Photo: The Daily Bail
Yesterday a two year fight ended when the Fed released the details of which banks used the emergency lending window at the height of the financial crisis.And there was a surprising revelation —
“The biggest borrowers from the 97-year-old discount window as the program reached its crisis-era peak were foreign banks, accounting for at least 70 per cent of the $110.7 billion borrowed during the week in October 2008 when use of the program surged to a record,” Bloomberg reported.
It’s important to remember that the discount window wasn’t the only facility through which banks could get emergency loans as the economy collapsed. And from those other facilities — the PCDF, AMLF, TAF, TSLF — the U.S banks borrowed heavily.
But the firms that took advantage of the Fed’s 97-year-old emergency lifeline, were oversees banks.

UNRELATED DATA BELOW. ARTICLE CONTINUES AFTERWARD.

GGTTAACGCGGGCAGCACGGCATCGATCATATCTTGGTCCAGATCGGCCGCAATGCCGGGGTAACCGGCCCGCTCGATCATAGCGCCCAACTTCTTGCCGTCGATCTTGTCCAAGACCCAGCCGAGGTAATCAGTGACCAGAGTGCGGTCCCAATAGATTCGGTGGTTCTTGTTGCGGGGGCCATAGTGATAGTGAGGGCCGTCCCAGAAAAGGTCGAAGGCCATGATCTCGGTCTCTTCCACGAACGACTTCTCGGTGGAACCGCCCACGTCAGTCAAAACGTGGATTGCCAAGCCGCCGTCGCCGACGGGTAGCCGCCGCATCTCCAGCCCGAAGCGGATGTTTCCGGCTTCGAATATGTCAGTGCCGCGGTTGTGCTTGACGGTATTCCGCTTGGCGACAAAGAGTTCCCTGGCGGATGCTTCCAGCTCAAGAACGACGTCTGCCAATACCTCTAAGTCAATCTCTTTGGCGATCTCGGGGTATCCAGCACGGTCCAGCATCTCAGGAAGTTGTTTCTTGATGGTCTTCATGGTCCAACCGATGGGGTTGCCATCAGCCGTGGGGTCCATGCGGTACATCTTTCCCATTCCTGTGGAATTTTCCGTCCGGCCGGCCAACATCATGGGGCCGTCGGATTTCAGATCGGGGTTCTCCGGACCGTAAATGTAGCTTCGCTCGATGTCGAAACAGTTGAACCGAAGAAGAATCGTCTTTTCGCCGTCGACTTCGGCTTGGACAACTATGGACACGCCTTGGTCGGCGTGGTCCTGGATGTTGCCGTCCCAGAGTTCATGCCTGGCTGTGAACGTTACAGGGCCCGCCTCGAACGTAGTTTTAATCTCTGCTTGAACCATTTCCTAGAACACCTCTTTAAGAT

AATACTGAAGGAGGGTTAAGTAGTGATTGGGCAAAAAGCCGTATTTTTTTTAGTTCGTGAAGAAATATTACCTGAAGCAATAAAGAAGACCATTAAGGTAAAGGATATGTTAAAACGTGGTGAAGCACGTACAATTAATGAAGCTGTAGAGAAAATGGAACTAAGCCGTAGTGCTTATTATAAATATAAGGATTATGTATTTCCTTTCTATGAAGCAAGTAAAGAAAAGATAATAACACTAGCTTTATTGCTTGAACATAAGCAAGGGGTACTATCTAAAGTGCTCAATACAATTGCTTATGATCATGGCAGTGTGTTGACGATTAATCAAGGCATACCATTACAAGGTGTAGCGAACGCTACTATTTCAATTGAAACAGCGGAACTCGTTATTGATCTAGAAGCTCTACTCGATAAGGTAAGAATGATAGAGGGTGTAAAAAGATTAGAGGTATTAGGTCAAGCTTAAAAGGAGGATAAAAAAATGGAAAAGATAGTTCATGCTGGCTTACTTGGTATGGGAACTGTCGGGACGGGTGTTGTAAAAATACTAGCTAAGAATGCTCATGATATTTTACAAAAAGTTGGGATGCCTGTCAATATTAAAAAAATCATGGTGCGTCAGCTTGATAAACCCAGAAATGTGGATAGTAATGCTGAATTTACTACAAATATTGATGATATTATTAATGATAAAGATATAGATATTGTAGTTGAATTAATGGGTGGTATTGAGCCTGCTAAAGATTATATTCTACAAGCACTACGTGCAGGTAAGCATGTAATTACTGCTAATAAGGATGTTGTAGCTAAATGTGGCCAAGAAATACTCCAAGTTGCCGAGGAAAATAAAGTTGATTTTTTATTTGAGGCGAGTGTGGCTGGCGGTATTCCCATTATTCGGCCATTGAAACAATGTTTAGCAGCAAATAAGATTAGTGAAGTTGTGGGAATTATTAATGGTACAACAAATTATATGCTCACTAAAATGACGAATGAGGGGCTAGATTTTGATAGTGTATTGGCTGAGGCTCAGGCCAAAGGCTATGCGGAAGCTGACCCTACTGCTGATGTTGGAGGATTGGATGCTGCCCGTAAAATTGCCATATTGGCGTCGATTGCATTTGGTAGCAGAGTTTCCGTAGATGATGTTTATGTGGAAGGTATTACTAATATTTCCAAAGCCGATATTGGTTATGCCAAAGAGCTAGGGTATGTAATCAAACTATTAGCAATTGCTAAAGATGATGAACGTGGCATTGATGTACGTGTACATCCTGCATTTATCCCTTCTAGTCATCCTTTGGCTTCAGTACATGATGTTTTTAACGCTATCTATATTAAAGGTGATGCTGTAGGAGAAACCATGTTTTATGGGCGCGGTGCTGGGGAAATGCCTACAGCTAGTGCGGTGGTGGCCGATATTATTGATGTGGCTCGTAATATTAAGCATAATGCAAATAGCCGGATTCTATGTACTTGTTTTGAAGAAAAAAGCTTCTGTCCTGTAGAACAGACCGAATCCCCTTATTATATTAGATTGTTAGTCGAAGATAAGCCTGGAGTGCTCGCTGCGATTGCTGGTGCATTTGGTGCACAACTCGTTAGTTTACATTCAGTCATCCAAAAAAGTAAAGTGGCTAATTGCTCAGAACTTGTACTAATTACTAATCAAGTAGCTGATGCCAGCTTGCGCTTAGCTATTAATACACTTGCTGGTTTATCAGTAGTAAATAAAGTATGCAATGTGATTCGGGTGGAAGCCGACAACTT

- Dexia, based in Brussels and Paris, borrowed about $33.5 billion through its New York branch.
- Dublin-based Depfa Bank withdrew $24.5 billion.
- Societe Generale borrowed at least $5 billion.
- Norinchukin Bank, a Japanese lender, withdrew at least $6 billion.
- Bank of China was the second-largest borrower from the discount window “during a nine-day period in August 2007 as subprime-mortgage defaults first roiled broader markets,” Bloomberg said.
- Two Deutsche Bank divisions borrowed $1 billion each.
- Arab Banking Corp (which at the time was 29% owned by Libya’s central bank) borrowed $1.1 billion through its New York branch.
In fact the only American bank to make the top five borrowers, was Wachovia — it borrowed $29 billion from the discount window in the week after it almost imploded.
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